Reading Time: 3 minutes
Stories of families losing their businesses due to the pandemic are all too common. But when it comes to families like Molly’s, the fight is much harder.
Molly taught herself to read and write. She is one of over 1.5 million young people with disabilities in Bangladesh who are not enrolled in schools. Molly’s disability makes it impossible for her to walk, but she dreams of being able to work and live a life free of dependency.
When Covid-19 cases rose in Bangladesh in March 2020, Molly found herself stuck inside her home with the rest of her family. Her father owned a small grocery shop. As the lockdown period lengthened, the family began to run out of savings and started to consume what food was left in the shop’s stock. Molly’s father eventually closed down the small shop and fell into debt.
Worldwide, people with disabilities are more likely to stay out of school, live in isolation, and have less savings, as a result of the various social barriers they face. When a disaster strikes, people with disabilities, especially those already living in vulnerable situations, are hit the hardest. If this pandemic has revealed anything to us, it is how existing inequities are further worsened in a crisis, often reversing decades of progress.
In Bangladesh, BRAC’s work in disability inclusion spans across multiple areas including health, education, and skills training. It has been advocating for inclusive cities and workplaces for decades. When the pandemic hit, BRAC ensured that its response included people with disabilities from the very start.
One of the ways that BRAC did this was to build resilience. In partnership with Inclusive Futures, BRAC supported Molly with BDT 3,000 (USD 35) in cash every month, along with hygiene kits for her family.
“The BRAC staff members who came to our house told us that Molly will have access to cash support every month. It helped us to repay our loans and Molly even bought a sewing machine. She knows how to sew clothes and wants to get more skilled at it.”
In Bangladesh, rates of poverty have risen to 30% since March 2020 when the country first went under lockdown. People with disabilities have been disproportionately affected by this economic shock. Even though a year has passed since the pandemic, our staff find that people with disabilities are still not being targeted clearly for emergency support. During our field assessments, we continue to find those with disabilities in far more precarious conditions – eating less and in more distress, as a result of having lost their jobs or disrupted economic support.
Jahangir, 15, is another adolescent that BRAC identified. He would never miss playing cricket in the afternoons. When his district in southern Bangladesh went under lockdown, his uncle, who he lives with, was thinking of sending Jahangir to his mother. His uncle could not cope with providing for his own family. He had boarded up his food stall, his only earning source. Born with hearing and speech disability, Jahangir spent his days depressed and confused, not being able to understand the far-reaching effects of the virus.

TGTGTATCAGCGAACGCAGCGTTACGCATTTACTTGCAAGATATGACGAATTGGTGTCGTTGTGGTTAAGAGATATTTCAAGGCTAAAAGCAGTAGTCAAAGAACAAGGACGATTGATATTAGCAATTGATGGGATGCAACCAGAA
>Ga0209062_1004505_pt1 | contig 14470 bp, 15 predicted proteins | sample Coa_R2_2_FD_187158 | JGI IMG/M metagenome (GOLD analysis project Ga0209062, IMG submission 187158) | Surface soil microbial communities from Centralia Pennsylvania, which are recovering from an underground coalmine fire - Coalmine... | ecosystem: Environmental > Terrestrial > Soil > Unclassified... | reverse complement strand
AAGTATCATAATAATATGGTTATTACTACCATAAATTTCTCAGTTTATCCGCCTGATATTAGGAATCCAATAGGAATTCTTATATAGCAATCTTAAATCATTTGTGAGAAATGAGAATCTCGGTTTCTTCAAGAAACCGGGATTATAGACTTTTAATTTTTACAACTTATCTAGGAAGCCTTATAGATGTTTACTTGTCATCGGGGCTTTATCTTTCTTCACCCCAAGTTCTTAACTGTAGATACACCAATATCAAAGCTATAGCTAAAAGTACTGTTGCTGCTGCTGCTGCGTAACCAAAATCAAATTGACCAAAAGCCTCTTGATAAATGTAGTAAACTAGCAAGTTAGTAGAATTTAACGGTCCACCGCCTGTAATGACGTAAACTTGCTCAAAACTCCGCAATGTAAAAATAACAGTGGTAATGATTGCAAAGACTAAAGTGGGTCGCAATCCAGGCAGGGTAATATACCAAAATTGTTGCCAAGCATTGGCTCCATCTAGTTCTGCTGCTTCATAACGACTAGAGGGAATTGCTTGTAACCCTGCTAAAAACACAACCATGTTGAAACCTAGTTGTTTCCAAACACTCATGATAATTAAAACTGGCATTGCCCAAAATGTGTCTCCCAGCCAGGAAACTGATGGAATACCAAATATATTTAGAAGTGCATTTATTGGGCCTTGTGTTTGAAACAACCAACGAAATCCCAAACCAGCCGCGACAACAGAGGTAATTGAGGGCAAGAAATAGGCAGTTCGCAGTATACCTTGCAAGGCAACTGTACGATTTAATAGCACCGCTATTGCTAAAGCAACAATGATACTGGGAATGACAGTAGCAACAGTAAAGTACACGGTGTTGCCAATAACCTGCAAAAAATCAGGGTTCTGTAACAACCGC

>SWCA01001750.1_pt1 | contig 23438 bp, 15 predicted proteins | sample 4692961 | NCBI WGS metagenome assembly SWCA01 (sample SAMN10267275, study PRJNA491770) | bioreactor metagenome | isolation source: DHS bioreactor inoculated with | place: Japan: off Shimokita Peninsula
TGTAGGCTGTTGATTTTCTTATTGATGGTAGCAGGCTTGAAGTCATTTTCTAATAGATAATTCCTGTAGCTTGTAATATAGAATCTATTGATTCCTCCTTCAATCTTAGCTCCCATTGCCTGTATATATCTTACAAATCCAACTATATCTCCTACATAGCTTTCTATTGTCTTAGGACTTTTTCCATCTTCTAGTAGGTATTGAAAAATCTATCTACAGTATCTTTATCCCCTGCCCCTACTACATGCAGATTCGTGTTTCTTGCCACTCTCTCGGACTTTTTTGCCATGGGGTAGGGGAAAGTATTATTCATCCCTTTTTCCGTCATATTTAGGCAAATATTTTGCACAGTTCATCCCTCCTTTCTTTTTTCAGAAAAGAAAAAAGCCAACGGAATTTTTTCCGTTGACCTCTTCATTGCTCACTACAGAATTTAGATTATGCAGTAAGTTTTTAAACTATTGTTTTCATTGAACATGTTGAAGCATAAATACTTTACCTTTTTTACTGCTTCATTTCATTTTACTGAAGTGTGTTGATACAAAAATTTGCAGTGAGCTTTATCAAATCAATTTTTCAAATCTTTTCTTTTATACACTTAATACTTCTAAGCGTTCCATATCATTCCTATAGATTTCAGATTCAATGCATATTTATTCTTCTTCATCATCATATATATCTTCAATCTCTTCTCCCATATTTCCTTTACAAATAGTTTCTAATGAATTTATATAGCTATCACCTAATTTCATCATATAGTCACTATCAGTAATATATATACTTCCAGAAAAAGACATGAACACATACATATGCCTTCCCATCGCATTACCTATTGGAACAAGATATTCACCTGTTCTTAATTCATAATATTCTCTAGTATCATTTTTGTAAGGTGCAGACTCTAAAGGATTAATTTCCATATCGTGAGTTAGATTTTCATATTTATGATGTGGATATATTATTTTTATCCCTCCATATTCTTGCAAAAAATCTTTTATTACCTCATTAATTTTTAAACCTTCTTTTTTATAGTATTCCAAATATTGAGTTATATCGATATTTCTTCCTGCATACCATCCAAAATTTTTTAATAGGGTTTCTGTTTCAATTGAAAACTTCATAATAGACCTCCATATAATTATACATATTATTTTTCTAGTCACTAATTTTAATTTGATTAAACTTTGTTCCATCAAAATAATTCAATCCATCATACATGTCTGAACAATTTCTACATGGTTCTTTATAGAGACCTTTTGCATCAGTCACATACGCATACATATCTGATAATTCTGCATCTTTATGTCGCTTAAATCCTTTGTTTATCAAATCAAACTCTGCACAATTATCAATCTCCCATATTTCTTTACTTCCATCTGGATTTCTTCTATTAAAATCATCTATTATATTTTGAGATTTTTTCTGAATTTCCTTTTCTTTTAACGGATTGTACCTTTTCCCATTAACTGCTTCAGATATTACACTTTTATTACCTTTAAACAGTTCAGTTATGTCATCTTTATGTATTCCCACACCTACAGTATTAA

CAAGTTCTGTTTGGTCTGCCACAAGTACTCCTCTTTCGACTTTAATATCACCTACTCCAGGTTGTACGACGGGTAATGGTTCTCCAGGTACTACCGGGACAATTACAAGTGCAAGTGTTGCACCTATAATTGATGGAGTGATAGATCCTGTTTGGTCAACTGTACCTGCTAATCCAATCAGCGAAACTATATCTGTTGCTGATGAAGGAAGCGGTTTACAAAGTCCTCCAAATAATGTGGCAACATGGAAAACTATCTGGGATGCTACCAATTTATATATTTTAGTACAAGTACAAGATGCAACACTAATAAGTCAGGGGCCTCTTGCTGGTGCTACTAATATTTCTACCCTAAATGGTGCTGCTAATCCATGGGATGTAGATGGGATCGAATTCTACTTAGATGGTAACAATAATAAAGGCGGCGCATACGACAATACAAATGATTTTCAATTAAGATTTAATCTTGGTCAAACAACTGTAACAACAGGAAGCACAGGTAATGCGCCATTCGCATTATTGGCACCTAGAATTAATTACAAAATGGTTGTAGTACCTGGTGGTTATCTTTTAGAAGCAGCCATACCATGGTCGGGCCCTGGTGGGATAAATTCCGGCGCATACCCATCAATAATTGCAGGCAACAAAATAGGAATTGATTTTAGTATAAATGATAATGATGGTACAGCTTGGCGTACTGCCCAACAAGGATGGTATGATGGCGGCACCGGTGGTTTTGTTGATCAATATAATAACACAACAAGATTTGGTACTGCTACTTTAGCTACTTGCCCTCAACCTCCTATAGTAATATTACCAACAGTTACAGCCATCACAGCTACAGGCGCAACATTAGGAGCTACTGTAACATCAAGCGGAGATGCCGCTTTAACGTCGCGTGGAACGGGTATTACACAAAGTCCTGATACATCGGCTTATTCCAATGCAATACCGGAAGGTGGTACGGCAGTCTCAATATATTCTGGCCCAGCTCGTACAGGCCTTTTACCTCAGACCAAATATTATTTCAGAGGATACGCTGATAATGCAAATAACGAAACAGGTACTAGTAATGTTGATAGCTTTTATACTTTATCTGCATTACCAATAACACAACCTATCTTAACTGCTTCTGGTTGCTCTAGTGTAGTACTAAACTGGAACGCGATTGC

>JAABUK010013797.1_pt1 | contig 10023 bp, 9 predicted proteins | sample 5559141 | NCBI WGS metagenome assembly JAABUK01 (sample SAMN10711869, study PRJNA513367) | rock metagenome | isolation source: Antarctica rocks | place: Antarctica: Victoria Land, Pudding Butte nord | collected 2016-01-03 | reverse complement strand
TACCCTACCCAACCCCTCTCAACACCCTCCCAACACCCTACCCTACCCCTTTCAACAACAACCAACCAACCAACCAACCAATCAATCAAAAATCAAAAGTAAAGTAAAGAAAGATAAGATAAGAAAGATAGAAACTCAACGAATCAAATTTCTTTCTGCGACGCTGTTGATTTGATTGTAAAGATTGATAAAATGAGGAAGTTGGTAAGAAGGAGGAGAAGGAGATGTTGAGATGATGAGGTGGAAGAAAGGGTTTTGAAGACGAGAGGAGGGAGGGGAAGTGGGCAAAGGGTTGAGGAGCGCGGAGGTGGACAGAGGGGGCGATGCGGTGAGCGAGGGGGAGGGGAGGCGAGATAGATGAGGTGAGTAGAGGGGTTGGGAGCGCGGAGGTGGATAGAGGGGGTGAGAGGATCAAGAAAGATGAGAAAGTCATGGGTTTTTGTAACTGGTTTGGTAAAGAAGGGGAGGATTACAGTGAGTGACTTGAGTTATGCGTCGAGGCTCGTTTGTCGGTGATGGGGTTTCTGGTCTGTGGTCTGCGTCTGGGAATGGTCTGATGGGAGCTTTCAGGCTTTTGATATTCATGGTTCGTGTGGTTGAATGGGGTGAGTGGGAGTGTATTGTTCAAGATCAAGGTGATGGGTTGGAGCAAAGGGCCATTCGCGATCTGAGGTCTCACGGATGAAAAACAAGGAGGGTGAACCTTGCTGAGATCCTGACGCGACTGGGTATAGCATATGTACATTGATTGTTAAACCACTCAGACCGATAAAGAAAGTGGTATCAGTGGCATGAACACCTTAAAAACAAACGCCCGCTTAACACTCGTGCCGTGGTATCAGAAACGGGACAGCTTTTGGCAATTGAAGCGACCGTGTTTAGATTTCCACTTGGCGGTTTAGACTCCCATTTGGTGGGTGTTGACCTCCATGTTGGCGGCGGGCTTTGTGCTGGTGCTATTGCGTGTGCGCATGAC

People with disabilities continue to be left out of campaigns raising awareness on Covid-19. As a result, it is not only that they lack knowledge on how to protect themselves against the virus, they are also more likely to be unaware of how and where to seek treatment when affected.
Since March 2020, BRAC’s door-to-door campaign reached 35 million homes, including Jahangir’s, with life-saving information and hygiene kits including soap and bleaching powder. Jahangir is now aware of the basic safety measures like washing hands and wearing a mask. He opened his first mobile money account where he received cash support of BDT 3,000 every month for five months. The support was critical in helping his family stay afloat during the worst period of the pandemic. Jahangir also began to learn how to repair mobile phones under BRAC’s skills development programme. He understands the importance of staying indoors, and bought a table and a few tools to set up his own workspace in the safety of his home.
Molly and Jahangir are part of 2,050 people with disabilities that BRAC identified since August 2020. In partnership with Inclusive Futures, BRAC supported them with emergency cash assistance for five months, along with hygiene kits, as well as skills training so they could better support themselves in the long term.
This has been one of the ways that BRAC built public resilience on the ground and stood beside people and communities most vulnerable in the wake of the global pandemic. We cannot continue to leave out sections of our communities for who vital information remain missing as well as basic resources to survive. For until we are all safe, no one is safe. We must keep people with disabilities at the centre of our work – only then can we emerge from this crisis together and stronger.
To read more about BRAC’s overall response to Covid-19, visit: http://www.brac.net/covid19/
Sameeha Suraiya is a communications specialist at BRAC Communications.
Thumbnail photo: An elderly man on a crutch uses one of the 20 handwashing stations set up by BRAC in a busy market in Gazipur, Dhaka.